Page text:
23. 23. Regulation, Deregulation, Caps… <ul><li>Natural monopoly </li></ul><ul><ul><li>Generation </li></ul></ul><ul><ul><li>Transmission </li></ul></ul><ul><ul><li>Distribution </li></ul></ul>Regulation Deregulation Rate Caps Stranded Costs
    24. 24. Methods… <ul><li>Baseline forecast of the Pennsylvania economy through 2015 </li></ul><ul><li>Rate cap elimination forecast conducted by simulating 10% increase in electricity rates through 2015 </li></ul><ul><li>Benchmark of effects of rate removal = </li></ul><ul><ul><li>Baseline forecast minus </li></ul></ul><ul><ul><li>Rate elimination forecast </li></ul></ul>
    25. 25. Preliminary findings… <ul><li>Impact on macroeconomy and demography depends on perspective </li></ul><ul><li>Impact on individual households could be substantial </li></ul>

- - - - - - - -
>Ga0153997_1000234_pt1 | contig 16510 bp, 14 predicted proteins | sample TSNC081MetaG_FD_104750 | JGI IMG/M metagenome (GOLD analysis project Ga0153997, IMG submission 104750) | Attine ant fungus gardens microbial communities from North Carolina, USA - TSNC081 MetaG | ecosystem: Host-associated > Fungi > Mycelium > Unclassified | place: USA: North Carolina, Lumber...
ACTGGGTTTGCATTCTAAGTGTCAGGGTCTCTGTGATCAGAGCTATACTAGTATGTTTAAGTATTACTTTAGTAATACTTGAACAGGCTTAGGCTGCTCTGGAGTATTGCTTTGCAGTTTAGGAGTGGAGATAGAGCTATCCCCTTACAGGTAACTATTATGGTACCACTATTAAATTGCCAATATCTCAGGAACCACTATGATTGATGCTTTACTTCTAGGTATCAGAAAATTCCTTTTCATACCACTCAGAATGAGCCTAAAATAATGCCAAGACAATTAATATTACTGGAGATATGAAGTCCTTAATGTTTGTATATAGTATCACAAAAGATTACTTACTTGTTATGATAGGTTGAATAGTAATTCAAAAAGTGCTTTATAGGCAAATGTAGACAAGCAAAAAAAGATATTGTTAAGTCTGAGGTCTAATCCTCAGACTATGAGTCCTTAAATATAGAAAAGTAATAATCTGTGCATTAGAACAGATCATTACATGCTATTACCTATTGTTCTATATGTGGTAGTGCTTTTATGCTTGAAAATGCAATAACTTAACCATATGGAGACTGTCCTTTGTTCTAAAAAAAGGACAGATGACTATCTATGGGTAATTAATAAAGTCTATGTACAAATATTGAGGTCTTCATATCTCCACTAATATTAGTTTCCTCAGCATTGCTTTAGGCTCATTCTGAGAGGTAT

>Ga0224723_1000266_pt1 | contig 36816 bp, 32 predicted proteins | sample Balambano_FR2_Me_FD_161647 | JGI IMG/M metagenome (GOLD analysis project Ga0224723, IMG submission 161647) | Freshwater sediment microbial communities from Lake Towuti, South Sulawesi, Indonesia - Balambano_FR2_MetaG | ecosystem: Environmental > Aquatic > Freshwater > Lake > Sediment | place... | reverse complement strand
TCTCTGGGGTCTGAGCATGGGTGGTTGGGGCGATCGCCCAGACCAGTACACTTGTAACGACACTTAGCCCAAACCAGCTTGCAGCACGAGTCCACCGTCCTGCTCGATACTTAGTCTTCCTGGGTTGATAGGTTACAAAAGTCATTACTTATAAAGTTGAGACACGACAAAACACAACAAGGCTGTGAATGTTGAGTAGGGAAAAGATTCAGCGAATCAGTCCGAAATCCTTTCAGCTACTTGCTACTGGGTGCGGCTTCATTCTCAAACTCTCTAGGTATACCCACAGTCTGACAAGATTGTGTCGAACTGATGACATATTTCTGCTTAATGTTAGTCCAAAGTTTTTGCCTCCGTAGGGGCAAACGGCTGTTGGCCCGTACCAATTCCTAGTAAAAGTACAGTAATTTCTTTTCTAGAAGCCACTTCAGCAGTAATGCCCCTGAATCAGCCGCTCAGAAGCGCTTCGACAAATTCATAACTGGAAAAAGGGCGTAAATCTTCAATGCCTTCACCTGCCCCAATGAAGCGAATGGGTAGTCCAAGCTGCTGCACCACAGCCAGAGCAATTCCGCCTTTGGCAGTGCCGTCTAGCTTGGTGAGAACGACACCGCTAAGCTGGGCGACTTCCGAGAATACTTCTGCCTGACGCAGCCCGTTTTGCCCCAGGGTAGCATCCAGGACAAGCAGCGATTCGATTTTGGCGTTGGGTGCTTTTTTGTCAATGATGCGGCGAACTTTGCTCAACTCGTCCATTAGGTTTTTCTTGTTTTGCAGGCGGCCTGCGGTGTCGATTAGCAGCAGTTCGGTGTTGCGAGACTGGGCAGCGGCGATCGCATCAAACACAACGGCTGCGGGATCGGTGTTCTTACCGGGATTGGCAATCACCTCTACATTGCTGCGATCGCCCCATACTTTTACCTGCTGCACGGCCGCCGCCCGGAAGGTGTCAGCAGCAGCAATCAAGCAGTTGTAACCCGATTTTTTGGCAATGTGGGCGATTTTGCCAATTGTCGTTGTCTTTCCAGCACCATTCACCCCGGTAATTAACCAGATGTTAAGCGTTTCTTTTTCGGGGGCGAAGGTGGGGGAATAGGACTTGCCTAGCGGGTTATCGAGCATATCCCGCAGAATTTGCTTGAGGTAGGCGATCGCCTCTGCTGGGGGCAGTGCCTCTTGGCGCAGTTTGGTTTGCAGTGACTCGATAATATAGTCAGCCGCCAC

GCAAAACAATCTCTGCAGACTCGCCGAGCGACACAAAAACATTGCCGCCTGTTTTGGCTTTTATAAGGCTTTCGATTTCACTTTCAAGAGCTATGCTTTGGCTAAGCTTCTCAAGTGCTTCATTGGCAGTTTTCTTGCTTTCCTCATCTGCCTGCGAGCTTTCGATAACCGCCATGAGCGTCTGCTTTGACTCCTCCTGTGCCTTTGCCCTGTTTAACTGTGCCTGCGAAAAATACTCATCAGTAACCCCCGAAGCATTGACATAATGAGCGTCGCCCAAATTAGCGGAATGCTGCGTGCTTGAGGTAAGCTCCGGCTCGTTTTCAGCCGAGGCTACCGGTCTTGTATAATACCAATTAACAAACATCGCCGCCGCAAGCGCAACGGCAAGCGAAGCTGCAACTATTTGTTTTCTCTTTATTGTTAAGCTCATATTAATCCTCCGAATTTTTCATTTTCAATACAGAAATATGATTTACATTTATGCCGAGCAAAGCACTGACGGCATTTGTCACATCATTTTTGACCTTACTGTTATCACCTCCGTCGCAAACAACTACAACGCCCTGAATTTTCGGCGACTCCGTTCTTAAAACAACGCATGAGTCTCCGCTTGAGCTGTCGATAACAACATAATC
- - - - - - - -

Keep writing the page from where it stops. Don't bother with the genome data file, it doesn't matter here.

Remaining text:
26. 26. Impact on macroeconomy and demography… <ul><li>Substantial, in terms of absolute numbers </li></ul><ul><li>Small, as a % of total economy and demography </li></ul>
    27. 27. Impact on individual households… <ul><li>Small, but real, risk of job and income loss </li></ul><ul><li>Risks and changes affect low income household more than high income households </li></ul>
    28. 28. Hot off the presses…. <ul><li>• Marcellus shale is creating exciting opportunities for natural gas exploration, extraction, and sales. </li></ul><ul><li>• Lease rights are being negotiated. </li></ul><ul><li>• Royalties will be paid. </li></ul><ul><li>• “ What if” royalty income affects the Pennsylvania economy. </li></ul>
    29. 29. Counterfactual findings of impact of gas royalty income
    30. 30. < Records Linkages > • Youth in Transition •
    31. 31. How do we follow youth in transition from school to work?